Saturday. Fall is coming, and it’s more than a hint on the edge of the wind. Wisps of gold curl around the lacy edges of the topmost leaves on our swinging tree out front. The breeze never really quiets completely, slowing to a gentle tickle but never still. Rain has soaked our valley, only to create a sauna when the sun later peeked out and dried the puddles into the heavy air. Woodsmoke floated over the cooling breeze last night, and that was the humdinger- that’s when I knew Fall had moved from sensory peripheral glimpses, forward to dancing a jig right beside the thorny, daring, late summer roses.
Next comes the harvest. Apples and pears and pumpkins, heavy and solid in their bushel baskets as we pull our wagons through the orchards. Combines will be threshing the golden rolling prairies of wheat as we wind our way home from the u-pick farms on the bluff north of town. I will have to shield my eyes from the low, lazy topaz sun as I once again explain the process of wheat becoming bread. When we get home, Bean will be bursting with excitement to get out the grinder and make some of his own flour, to stir into bread- nothing short of the master alchemist, to a five-year old. He will chew on the raw, yeasty dough with delight, while Jeffrey and Abby wash the tools for making applesauce.
School will start, and I will have begged my mother to help with buying the kids some shoes and things for their classrooms. Beanie will begin his days at the AIM Kindergarten School, joyfully riding the short bus as part of his therapy. Jeffrey will have a new teacher and all the adventure awaiting the perfection of boyhood that is the age of third-grade. Abby will be at home with me every day, probably feeling a little lost at first without her brothers to constantly lead her astray and into mischief. Perhaps we’ll work on knitting, or simple sewing skills. I know she’s only three, but her curiosity is insatiable. Then again, maybe she’ll finally have the courage to become master of her own bladder. The girl does things on her own timetable.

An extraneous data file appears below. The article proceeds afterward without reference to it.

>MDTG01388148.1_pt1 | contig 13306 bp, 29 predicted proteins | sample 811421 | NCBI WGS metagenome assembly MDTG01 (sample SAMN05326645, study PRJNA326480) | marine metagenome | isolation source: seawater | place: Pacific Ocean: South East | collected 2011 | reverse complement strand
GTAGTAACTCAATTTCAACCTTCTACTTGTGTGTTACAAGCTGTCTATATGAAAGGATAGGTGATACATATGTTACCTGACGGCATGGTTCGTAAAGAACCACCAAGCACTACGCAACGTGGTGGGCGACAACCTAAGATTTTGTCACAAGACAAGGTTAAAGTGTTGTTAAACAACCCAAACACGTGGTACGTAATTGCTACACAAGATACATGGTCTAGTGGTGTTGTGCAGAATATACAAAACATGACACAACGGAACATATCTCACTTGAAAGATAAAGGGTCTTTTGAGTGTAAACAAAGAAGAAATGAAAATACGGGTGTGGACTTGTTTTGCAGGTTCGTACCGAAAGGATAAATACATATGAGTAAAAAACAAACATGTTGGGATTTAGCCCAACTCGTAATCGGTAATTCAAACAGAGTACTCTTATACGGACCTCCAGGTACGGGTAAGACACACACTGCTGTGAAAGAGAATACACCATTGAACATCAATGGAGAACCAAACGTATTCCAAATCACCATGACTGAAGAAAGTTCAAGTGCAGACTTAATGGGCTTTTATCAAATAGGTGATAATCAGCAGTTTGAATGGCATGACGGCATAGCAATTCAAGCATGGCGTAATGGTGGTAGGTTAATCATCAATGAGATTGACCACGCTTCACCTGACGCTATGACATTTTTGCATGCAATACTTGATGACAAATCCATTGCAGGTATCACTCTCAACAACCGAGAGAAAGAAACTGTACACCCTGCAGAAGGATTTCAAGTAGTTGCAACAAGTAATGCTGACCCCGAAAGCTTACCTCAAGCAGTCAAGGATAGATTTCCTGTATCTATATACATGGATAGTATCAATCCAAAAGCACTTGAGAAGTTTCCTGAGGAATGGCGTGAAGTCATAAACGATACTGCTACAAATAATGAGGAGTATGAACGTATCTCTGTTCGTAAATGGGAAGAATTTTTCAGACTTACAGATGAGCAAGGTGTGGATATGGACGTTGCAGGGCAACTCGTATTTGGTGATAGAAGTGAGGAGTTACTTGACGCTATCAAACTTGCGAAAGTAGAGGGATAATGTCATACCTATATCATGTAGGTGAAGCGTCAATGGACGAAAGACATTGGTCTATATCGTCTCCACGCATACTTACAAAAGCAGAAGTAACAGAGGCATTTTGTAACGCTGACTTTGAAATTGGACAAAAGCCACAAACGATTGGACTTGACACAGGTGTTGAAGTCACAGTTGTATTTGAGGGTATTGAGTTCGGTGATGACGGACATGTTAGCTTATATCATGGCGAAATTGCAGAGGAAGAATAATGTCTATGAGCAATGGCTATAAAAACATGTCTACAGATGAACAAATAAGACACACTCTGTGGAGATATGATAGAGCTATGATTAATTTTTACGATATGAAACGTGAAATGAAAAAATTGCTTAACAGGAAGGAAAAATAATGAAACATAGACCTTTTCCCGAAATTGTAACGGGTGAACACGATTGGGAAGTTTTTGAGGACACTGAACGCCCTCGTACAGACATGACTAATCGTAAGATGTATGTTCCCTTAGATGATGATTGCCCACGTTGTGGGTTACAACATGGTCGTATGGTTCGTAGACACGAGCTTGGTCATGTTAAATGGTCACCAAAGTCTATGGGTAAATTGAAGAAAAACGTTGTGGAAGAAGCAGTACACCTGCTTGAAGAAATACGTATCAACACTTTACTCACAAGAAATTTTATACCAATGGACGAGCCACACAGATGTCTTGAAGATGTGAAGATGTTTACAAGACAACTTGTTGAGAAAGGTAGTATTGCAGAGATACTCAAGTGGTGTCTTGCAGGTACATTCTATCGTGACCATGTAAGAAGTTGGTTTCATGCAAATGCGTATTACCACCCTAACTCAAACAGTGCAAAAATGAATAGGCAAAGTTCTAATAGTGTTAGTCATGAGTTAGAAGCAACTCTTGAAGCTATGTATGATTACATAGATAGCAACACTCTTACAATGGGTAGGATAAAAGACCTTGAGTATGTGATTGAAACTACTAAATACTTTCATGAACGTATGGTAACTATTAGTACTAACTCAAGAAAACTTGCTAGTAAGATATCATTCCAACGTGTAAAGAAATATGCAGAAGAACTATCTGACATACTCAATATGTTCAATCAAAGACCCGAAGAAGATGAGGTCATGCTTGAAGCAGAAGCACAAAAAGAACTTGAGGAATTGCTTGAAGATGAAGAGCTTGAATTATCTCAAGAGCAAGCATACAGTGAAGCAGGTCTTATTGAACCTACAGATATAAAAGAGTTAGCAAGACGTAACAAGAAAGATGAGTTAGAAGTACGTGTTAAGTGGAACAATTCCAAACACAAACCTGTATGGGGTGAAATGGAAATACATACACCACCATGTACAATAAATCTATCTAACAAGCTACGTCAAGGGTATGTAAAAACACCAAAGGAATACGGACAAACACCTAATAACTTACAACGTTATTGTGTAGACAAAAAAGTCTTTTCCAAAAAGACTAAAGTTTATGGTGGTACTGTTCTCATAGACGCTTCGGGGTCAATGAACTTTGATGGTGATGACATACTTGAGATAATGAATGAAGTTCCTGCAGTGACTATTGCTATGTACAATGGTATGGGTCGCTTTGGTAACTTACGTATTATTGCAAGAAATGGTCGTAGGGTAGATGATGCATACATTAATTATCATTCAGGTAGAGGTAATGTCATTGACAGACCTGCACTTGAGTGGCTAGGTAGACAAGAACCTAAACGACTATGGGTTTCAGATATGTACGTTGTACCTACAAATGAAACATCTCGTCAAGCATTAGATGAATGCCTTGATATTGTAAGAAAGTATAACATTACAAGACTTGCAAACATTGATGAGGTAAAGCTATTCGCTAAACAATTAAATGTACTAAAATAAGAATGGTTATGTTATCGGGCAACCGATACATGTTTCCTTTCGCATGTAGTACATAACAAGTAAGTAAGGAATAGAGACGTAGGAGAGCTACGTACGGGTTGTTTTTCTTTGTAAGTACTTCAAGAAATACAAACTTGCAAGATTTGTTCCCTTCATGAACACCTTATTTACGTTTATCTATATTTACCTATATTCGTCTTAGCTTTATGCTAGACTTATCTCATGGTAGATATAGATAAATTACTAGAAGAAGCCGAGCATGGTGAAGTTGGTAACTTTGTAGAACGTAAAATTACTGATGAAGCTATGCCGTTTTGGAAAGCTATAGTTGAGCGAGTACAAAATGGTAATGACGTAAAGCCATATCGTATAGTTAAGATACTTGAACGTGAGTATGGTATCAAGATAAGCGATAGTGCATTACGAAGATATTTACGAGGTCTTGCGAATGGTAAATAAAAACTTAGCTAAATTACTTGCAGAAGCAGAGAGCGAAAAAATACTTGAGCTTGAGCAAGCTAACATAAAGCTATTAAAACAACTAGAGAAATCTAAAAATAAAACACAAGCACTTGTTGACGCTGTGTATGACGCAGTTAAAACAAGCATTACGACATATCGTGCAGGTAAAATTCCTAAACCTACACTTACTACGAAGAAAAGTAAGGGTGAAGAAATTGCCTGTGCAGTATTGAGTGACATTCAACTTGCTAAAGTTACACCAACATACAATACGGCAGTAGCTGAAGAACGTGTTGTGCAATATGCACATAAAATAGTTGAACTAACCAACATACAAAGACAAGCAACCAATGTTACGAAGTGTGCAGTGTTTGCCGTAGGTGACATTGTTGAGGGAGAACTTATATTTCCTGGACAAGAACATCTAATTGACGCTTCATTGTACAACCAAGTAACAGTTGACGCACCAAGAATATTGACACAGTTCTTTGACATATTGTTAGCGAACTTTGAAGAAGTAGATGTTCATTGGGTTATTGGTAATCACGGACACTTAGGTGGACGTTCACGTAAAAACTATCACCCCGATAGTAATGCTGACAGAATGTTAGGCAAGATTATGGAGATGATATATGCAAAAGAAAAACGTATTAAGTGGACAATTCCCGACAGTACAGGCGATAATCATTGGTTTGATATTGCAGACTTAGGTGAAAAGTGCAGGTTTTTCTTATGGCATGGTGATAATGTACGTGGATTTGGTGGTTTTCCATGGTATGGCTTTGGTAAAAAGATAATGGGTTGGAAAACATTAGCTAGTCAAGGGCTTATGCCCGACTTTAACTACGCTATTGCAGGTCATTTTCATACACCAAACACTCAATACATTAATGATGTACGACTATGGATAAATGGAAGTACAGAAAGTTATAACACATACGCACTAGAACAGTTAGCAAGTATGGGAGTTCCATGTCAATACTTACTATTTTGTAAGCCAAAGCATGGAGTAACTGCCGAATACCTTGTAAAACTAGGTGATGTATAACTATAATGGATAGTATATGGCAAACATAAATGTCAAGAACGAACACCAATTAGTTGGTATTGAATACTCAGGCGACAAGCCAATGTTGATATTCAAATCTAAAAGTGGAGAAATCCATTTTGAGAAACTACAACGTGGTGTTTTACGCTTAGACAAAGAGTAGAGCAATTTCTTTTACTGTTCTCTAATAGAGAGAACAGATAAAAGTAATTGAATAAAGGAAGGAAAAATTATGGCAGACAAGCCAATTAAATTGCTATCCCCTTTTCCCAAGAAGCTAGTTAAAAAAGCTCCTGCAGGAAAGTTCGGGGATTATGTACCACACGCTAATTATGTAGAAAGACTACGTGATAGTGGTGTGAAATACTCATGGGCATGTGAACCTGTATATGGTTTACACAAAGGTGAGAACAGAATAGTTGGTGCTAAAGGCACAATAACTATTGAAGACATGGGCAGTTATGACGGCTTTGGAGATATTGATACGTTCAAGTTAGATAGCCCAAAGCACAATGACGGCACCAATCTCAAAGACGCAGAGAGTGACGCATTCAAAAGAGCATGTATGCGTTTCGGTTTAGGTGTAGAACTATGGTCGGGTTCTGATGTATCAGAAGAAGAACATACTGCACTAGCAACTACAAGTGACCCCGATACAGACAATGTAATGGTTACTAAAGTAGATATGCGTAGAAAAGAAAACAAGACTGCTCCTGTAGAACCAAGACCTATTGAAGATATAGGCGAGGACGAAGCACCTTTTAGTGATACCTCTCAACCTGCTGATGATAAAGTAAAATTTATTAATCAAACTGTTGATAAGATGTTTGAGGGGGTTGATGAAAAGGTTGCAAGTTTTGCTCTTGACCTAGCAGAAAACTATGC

David will be at home, too. Twenty months. How much longer? Can I survive? Can I hold myself together more unknown months ahead? Am I ready for a second set of holidays with no job, no income, no prospects and very little hope left? Today? I cannot answer. I don’t know. I’m tired. My shoulders are weary and ache, and I want to set the whole load down and walk away. It’s not the way it’s supposed to be- husband and wife. Man and woman. We’re not meant to be together all day, every day, forever and forever. There must be space in our togetherness, lest our roots tangle, our shade harm the other.
What of me? I don’t know. I want to run. I don’t know. I stand still, and I don’t know.